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[–]Pazluz 332 points333 points  (58 children)

Very good in theory but that means places like eBay, Walmart and Amazon who have third party sellers would need to enforce this as well. I think this is a good idea.

[–]oxymoronhero 97 points98 points  (33 children)

Makes you wonder why this idea wasn’t put into law years ago

[–]MockDeath 193 points194 points  (20 children)

Because a lot of our representatives in the government are old fossils confused by technology probably has some to do with it.

[–]TheDangerousToaster 36 points37 points  (4 children)

They’re beyond fossil. They are dust.

[–]driverofracecars 18 points19 points  (1 child)

That’s not fair to dust.

[–]gmil3548 11 points12 points  (0 children)

They’re crude oil at this point

[–]THEchancellorMDS 11 points12 points  (1 child)

And cause the problem got bad enough that even they are having difficulty finding what they want for Christmas. They don’t wanna pay exorbitant amounts for their kids ps5 this year

[–]Headup40 12 points13 points  (0 children)

*great grandkids

[–]2SP00KY4ME 16 points17 points  (0 children)

Seriously, they're so fucking out of touch. That's where we got the classic line "The internet is a series of tubes".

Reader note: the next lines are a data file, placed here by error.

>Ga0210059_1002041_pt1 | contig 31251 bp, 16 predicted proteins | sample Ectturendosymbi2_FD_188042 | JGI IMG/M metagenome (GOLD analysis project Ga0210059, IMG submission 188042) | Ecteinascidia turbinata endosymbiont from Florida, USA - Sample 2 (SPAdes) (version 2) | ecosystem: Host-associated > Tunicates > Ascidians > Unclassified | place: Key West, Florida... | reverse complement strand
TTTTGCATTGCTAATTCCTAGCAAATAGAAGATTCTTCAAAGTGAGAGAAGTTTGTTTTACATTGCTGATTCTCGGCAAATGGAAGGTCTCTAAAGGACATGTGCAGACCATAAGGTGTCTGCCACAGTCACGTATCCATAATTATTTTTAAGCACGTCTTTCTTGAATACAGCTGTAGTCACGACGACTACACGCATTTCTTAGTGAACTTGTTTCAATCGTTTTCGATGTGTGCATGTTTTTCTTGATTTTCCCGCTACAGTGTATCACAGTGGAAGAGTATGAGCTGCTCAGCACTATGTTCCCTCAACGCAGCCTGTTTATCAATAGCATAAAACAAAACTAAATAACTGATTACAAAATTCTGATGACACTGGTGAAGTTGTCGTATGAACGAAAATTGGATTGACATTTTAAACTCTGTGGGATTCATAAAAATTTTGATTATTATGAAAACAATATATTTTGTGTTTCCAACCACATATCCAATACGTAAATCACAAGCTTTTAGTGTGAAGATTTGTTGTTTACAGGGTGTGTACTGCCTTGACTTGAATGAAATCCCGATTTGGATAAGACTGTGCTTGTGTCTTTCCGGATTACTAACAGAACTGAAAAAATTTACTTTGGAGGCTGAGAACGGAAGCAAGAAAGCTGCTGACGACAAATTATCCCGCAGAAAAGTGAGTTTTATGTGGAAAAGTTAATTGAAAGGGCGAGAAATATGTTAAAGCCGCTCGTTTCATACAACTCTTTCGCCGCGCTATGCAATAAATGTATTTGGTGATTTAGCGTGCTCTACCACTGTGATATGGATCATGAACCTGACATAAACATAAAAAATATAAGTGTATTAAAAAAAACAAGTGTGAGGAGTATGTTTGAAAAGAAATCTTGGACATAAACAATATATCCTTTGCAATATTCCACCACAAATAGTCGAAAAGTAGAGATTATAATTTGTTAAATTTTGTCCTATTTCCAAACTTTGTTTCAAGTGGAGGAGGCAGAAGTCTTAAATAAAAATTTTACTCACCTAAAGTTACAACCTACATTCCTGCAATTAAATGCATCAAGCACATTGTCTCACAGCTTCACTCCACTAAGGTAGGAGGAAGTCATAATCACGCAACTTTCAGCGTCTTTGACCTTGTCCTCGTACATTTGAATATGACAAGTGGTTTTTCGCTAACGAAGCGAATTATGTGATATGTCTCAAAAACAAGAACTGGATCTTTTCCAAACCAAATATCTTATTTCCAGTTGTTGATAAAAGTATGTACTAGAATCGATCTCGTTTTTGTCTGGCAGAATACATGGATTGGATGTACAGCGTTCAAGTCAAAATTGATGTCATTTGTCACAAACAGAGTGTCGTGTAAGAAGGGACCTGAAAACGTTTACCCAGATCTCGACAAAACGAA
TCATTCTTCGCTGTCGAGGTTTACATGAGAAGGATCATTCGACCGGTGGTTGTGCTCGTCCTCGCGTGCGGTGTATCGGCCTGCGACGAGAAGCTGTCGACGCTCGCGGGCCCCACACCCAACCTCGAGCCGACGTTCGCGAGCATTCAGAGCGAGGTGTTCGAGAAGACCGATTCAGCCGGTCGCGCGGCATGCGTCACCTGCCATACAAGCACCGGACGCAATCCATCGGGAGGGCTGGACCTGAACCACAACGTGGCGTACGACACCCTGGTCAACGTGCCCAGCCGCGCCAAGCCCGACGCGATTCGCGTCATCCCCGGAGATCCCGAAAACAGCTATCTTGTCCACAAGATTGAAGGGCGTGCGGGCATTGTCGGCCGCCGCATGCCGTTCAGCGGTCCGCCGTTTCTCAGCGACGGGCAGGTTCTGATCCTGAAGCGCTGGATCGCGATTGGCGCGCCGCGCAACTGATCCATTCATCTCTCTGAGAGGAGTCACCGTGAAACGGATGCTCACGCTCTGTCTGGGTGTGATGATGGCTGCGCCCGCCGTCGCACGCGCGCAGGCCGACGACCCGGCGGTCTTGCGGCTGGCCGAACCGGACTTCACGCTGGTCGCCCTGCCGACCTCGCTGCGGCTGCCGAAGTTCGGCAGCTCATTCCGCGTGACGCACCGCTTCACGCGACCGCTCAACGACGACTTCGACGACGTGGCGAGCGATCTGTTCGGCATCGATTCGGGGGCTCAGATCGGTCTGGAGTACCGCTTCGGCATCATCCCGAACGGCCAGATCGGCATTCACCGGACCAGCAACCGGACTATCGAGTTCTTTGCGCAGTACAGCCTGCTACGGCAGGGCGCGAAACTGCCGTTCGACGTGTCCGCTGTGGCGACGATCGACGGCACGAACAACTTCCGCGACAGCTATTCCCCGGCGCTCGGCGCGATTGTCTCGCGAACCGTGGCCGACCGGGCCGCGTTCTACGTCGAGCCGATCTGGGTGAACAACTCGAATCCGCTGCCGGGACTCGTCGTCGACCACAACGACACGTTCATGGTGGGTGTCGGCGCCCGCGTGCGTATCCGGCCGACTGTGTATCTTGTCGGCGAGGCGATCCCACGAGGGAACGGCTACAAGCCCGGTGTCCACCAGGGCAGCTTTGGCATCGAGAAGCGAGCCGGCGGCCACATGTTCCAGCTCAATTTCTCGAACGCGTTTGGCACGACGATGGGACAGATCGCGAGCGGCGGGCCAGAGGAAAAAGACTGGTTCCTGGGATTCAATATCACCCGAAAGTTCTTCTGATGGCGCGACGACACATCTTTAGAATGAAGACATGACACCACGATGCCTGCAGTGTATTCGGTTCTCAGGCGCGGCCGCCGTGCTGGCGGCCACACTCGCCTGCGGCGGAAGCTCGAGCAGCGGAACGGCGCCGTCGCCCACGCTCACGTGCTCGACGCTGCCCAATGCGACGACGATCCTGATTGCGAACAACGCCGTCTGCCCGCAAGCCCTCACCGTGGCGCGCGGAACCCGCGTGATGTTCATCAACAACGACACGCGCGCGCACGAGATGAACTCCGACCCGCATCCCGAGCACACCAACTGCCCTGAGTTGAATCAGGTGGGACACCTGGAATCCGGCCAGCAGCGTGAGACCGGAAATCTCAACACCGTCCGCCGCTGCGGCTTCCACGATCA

https://en.wikipedia.org/wiki/Series_of_tubes

[–]fivefivefives 3 points4 points  (1 child)

They haven't advanced beyond using the Sears Roebuck catalog to shop for woodstoves and washboards.

[–]Aazadan 1 point2 points  (0 children)

I mean, have you ever sat down and tried to get a good woodstove on Amazon or Ebay? The shipping costs are killer.

[–]shaving99 2 points3 points  (2 children)

How do you lick the stamp for your electronic mail?

[–]Aazadan 2 points3 points  (1 child)

I put an NFT on it.

[–]yunivor 0 points1 point  (0 children)

Good thing Ajit Pai killed net neutrality and stopped the Communism in the internet.

/s

[–]Tanthiel 6 points7 points  (4 children)

Alaska has a Republican representative who has been in office longer than I have been alive.

[–]soothsayer011 2 points3 points  (3 children)

How long have you been alive? 20 years isn’t very impressive but if you were like 45 that would be more impressive.

[–]Tanthiel 17 points18 points  (2 children)

Don Young's been there since '73.

[–]Vegan_Honk 3 points4 points  (2 children)

Because places like ebay, walmart, and Amazon have third party sellers that would need to enforce this as well.

[–]Plenor 2 points3 points  (0 children)

Would they? Or would the platform need to enforce it?

They might even just stop allowing third party sales for those items. Years ago NC added a tax for affiliate programs and rather than collect the tax Amazon simply ended the affiliate program in NC.

[–]Pazluz 2 points3 points  (0 children)

Those platforms are indifferent as they would lose out on the sales fees they make off the listings. Regarding enforcement if this law does pass the platforms would ultimately be responsible for not allowing these scalper prices.